7 November 2022

UCL compostable research calling for clearer labelling

plastic packaging with label "This pack is wrapped in entirely compostable material derived from potato starch"

University College London (UCL) researchers have published the findings of ‘The Big Compost Experiment’, looking into how well compostable plastic packaging decomposes in home composting bins. More than 1600 members of the public took part in the UK-wide citizen science study.

It was found that only 40% of the packaging items added by householders actually carried a claim of being ‘home compostable’, with the majority of biodegradable and compostable plastics showing evidence of not fully disintegrating – including 60% of those that were certified ‘home compostable’. The authors conclude that 'home composting is not an effective or environmentally beneficial waste processing method for biodegradable or compostable packaging in the UK'.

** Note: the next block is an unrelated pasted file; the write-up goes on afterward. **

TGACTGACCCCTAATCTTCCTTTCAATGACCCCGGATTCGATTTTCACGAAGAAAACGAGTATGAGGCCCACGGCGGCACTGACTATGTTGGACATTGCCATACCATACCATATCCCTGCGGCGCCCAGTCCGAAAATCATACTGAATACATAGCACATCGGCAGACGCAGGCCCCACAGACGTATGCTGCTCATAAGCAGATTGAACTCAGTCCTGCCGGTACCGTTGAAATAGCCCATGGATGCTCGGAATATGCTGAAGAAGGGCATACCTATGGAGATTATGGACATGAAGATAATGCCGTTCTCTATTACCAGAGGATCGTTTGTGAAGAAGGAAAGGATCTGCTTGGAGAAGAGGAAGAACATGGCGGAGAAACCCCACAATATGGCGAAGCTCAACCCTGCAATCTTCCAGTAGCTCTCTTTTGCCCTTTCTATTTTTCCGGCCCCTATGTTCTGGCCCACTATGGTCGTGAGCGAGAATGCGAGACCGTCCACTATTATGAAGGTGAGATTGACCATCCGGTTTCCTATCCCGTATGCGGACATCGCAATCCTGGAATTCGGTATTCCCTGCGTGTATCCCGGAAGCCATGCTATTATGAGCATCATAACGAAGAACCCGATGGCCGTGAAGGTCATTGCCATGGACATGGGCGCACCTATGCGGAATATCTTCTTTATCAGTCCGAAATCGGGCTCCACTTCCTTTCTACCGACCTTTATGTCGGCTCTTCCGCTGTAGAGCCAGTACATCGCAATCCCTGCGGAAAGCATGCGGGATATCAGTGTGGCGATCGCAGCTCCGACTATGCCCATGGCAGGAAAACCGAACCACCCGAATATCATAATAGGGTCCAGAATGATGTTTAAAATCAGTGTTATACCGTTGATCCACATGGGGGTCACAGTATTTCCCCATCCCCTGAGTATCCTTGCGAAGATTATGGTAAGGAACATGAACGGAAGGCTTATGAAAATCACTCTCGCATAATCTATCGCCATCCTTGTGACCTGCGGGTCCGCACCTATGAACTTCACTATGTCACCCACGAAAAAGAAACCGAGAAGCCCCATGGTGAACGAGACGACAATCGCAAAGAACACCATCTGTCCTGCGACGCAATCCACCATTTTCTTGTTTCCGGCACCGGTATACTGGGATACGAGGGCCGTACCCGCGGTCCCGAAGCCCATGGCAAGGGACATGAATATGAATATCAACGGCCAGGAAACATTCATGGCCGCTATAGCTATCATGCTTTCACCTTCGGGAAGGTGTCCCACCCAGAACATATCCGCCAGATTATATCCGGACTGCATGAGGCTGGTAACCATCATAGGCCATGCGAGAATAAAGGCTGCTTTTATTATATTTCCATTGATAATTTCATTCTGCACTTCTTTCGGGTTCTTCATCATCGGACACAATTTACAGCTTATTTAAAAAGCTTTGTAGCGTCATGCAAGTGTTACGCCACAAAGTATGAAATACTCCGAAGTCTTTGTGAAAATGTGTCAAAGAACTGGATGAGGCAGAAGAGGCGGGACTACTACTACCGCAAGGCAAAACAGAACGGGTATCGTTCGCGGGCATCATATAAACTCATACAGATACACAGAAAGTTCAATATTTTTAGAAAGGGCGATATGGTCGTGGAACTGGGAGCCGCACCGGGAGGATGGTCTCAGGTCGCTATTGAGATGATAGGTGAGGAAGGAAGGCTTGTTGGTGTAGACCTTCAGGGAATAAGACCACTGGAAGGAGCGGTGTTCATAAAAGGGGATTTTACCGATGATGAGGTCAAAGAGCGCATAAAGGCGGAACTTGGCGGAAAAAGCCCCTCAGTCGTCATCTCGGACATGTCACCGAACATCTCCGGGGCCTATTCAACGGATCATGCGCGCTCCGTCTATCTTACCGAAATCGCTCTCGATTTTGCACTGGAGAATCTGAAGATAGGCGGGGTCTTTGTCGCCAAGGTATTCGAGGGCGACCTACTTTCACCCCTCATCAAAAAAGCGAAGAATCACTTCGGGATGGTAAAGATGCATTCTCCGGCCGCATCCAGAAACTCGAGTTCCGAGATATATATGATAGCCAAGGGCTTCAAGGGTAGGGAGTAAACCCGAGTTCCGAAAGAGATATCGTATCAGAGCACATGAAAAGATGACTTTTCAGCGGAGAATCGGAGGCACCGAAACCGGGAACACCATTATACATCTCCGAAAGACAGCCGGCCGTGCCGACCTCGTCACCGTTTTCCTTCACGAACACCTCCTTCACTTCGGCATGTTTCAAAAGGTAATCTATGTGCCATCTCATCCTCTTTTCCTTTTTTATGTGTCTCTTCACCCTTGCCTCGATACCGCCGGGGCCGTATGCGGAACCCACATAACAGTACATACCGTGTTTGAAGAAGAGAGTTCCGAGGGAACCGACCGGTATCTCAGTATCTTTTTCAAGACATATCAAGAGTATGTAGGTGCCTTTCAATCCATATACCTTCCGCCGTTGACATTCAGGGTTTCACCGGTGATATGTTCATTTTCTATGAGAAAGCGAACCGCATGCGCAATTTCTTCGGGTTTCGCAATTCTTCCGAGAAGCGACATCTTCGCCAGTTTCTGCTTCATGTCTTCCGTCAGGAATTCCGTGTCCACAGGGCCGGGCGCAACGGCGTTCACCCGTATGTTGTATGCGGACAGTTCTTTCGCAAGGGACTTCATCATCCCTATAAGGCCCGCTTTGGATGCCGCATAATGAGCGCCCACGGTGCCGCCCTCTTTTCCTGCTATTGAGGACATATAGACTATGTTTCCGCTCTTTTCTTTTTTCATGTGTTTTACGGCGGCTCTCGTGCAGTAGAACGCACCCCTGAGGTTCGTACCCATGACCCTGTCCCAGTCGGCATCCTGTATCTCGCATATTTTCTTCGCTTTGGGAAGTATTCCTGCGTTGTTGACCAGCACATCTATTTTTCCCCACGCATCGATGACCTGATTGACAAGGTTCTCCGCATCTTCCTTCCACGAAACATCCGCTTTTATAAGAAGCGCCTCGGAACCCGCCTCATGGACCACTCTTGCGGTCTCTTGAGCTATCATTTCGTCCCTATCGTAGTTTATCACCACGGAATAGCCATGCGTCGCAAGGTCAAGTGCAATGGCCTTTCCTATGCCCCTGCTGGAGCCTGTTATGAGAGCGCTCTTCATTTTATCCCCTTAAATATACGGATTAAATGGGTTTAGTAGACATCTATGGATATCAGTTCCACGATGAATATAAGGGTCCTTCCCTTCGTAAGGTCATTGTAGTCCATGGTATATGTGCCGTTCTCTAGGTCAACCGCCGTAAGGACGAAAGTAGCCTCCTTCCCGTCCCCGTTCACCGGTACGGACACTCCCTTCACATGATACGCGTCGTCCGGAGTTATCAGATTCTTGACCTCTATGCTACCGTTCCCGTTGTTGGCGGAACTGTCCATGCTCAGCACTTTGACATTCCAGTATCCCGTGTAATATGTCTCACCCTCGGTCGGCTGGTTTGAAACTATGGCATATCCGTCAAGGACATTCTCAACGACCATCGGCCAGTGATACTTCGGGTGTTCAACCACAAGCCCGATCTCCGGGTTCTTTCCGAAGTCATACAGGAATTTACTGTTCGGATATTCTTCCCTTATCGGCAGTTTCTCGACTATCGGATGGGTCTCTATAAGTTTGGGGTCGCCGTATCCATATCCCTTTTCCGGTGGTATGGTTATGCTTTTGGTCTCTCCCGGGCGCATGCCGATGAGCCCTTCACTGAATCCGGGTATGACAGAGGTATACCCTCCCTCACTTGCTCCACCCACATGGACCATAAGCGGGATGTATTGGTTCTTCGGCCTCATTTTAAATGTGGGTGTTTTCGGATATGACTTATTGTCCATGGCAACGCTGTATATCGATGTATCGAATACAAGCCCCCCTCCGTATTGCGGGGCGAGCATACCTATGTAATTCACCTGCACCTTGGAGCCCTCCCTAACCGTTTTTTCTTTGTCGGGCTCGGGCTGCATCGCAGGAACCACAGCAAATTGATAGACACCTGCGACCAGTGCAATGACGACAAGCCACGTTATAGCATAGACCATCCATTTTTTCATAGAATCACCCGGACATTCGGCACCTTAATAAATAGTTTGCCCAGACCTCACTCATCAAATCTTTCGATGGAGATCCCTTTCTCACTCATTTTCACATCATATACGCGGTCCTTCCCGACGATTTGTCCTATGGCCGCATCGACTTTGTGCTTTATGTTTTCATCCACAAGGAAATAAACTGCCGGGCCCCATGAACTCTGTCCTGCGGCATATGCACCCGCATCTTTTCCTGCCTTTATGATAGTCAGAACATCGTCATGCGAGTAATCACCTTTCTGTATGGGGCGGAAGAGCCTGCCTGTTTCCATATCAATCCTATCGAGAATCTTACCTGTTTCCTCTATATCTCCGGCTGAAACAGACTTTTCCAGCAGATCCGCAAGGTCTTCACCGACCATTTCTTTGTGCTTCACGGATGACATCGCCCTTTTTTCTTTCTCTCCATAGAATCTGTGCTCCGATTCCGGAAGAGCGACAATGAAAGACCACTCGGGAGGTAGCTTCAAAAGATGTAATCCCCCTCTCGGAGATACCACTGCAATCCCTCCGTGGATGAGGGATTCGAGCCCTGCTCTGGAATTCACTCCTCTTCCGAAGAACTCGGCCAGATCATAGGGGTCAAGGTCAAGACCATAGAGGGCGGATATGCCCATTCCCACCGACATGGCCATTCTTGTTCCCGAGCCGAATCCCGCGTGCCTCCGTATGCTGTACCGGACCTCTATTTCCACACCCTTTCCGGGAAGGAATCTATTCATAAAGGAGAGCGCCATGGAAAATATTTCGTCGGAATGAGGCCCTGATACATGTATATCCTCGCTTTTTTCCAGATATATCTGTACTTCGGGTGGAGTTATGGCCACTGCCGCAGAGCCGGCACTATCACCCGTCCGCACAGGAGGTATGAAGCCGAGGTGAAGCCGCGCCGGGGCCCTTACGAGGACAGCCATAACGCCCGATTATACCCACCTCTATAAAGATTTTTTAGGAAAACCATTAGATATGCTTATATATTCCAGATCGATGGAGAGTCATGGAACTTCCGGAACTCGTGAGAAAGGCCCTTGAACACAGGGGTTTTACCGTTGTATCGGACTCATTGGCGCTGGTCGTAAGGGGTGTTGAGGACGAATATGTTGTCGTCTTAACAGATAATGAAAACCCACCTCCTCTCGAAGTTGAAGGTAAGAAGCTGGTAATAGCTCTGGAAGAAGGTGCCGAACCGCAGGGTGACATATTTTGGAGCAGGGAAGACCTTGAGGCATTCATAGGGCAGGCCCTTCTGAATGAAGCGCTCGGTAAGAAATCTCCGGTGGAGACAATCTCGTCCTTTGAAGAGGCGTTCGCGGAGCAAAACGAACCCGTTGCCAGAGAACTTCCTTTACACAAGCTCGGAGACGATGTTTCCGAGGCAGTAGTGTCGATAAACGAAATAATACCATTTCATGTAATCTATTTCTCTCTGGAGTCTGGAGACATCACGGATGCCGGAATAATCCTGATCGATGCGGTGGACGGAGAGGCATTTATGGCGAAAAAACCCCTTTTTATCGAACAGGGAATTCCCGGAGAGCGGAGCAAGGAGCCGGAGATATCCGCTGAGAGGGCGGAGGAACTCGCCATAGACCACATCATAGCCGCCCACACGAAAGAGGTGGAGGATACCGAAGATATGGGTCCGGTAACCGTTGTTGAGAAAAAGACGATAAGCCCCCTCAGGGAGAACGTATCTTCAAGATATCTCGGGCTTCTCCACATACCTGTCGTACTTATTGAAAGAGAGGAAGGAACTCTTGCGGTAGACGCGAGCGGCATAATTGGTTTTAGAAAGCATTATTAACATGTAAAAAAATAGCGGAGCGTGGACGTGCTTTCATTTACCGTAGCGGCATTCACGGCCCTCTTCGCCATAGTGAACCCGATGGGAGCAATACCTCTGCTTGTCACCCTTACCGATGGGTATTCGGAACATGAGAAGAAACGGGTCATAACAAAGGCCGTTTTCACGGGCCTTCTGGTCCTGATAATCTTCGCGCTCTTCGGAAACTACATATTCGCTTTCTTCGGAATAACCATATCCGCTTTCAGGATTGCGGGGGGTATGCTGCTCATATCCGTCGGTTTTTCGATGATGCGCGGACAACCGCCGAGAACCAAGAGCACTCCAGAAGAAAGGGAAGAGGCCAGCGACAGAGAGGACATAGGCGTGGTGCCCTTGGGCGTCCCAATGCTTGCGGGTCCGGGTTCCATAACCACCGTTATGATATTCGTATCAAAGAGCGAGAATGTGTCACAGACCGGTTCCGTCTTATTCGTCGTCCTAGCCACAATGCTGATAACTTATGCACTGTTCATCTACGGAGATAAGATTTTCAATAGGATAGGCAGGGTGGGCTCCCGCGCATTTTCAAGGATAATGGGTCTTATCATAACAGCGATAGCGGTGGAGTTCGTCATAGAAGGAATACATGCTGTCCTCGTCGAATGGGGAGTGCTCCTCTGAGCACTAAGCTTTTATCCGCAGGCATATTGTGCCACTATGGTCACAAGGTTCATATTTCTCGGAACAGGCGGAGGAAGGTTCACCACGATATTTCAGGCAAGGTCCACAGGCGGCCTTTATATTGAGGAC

Responding to these findings, Andy Sweetman, Chairman of the Bio-based and Biodegradable Industries Association (BBiA), said:

“The results of this welcome research show that compostable packaging actually does biodegrade but that there is huge variability when the process is handled through home composting, and confusion over which materials are suitable. Many home composters are actually trying to compost plastics which are not at all compostable. We need to end the use of terms like degradable and biodegradable to avoid consumer confusion."

"In order to treat food and garden waste most effectively on a large scale, we need household collection systems and industrial composting. Consumers should be encouraged to place certified compostable packaging into their food waste bins as in many countries around the world."

"Home composting is a part of the picture and we encourage this practice. Large scale composting is achieved through an industrial process, involving both a composting phase and anaerobic digestion to produce soil-improvers and biogas, and gives all householders a route to recycling food and garden waste along with certified compostables.”

The UCL study can be found here.

For further information on the BBiA please contact Alex Davies, Higginson Strategy (07971 883996).